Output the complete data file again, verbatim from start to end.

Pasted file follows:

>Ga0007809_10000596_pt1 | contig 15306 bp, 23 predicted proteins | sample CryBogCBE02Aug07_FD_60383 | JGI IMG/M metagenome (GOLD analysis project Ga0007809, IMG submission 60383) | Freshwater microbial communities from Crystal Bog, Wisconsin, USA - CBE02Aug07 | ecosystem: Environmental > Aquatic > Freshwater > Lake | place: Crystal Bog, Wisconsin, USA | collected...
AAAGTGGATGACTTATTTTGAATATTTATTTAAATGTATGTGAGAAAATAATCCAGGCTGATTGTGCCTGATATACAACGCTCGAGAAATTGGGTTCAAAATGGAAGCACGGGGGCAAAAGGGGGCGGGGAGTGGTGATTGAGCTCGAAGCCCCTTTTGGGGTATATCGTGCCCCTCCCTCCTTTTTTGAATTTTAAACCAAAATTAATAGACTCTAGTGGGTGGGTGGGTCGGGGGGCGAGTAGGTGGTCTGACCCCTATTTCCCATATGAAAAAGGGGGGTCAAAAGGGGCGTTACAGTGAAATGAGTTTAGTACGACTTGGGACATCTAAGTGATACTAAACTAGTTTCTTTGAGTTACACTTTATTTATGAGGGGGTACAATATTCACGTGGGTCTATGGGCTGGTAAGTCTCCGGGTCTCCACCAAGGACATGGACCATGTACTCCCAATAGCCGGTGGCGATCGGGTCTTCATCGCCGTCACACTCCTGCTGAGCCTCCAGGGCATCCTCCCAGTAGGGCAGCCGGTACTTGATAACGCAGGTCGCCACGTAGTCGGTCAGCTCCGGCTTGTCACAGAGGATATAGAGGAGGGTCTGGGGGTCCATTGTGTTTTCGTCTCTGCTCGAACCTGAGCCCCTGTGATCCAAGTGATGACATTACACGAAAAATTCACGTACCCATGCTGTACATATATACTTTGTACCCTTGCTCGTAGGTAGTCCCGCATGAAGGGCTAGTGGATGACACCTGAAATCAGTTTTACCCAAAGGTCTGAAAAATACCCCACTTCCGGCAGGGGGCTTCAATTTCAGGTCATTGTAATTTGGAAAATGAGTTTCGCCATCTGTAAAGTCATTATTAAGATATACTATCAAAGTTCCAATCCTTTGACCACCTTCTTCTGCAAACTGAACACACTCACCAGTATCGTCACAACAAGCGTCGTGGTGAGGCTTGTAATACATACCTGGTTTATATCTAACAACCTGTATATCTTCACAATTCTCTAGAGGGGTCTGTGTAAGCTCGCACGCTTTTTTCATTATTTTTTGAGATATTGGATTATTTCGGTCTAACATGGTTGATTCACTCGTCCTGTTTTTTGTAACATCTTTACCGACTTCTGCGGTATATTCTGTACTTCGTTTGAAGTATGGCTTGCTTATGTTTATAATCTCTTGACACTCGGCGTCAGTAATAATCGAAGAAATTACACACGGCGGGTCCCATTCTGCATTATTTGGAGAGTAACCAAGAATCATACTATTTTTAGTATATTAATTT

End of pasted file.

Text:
>Ga0007809_10000596_pt1 | contig 15306 bp, 23 predicted proteins | sample CryBogCBE02Aug07_FD_60383 | JGI IMG/M metagenome (GOLD analysis project Ga0007809, IMG submission 60383) | Freshwater microbial communities from Crystal Bog, Wisconsin, USA - CBE02Aug07 | ecosystem: Environmental > Aquatic > Freshwater > Lake | place: Crystal Bog, Wisconsin, USA | collected...
AAAGTGGATGACTTATTTTGAATATTTATTTAAATGTATGTGAGAAAATAATCCAGGCTGATTGTGCCTGATATACAACGCTCGAGAAATTGGGTTCAAAATGGAAGCACGGGGGCAAAAGGGGGCGGGGAGTGGTGATTGAGCTCGAAGCCCCTTTTGGGGTATATCGTGCCCCTCCCTCCTTTTTTGAATTTTAAACCAAAATTAATAGACTCTAGTGGGTGGGTGGGTCGGGGGGCGAGTAGGTGGTCTGACCCCTATTTCCCATATGAAAAAGGGGGGTCAAAAGGGGCGTTACAGTGAAATGAGTTTAGTACGACTTGGGACATCTAAGTGATACTAAACTAGTTTCTTTGAGTTACACTTTATTTATGAGGGGGTACAATATTCACGTGGGTCTATGGGCTGGTAAGTCTCCGGGTCTCCACCAAGGACATGGACCATGTACTCCCAATAGCCGGTGGCGATCGGGTCTTCATCGCCGTCACACTCCTGCTGAGCCTCCAGGGCATCCTCCCAGTAGGGCAGCCGGTACTTGATAACGCAGGTCGCCACGTAGTCGGTCAGCTCCGGCTTGTCACAGAGGATATAGAGGAGGGTCTGGGGGTCCATTGTGTTTTCGTCTCTGCTCGAACCTGAGCCCCTGTGATCCAAGTGATGACATTACACGAAAAATTCACGTACCCATGCTGTACATATATACTTTGTACCCTTGCTCGTAGGTAGTCCCGCATGAAGGGCTAGTGGATGACACCTGAAATCAGTTTTACCCAAAGGTCTGAAAAATACCCCACTTCCGGCAGGGGGCTTCAATTTCAGGTCATTGTAATTTGGAAAATGAGTTTCGCCATCTGTAAAGTCATTATTAAGATATACTATCAAAGTTCCAATCCTTTGACCACCTTCTTCTGCAAACTGAACACACTCACCAGTATCGTCACAACAAGCGTCGTGGTGAGGCTTGTAATACATACCTGGTTTATATCTAACAACCTGTATATCTTCACAATTCTCTAGAGGGGTCTGTGTAAGCTCGCACGCTTTTTTCATTATTTTTTGAGATATTGGATTATTTCGGTCTAACATGGTTGATTCACTCGTCCTGTTTTTTGTAACATCTTTACCGACTTCTGCGGTATATTCTGTACTTCGTTTGAAGTATGGCTTGCTTATGTTTATAATCTCTTGACACTCGGCGTCAGTAATAATCGAAGAAATTACACACGGCGGGTCCCATTCTGCATTATTTGGAGAGTAACCAAGAATCATACTATTTTTAGTATATTAATTT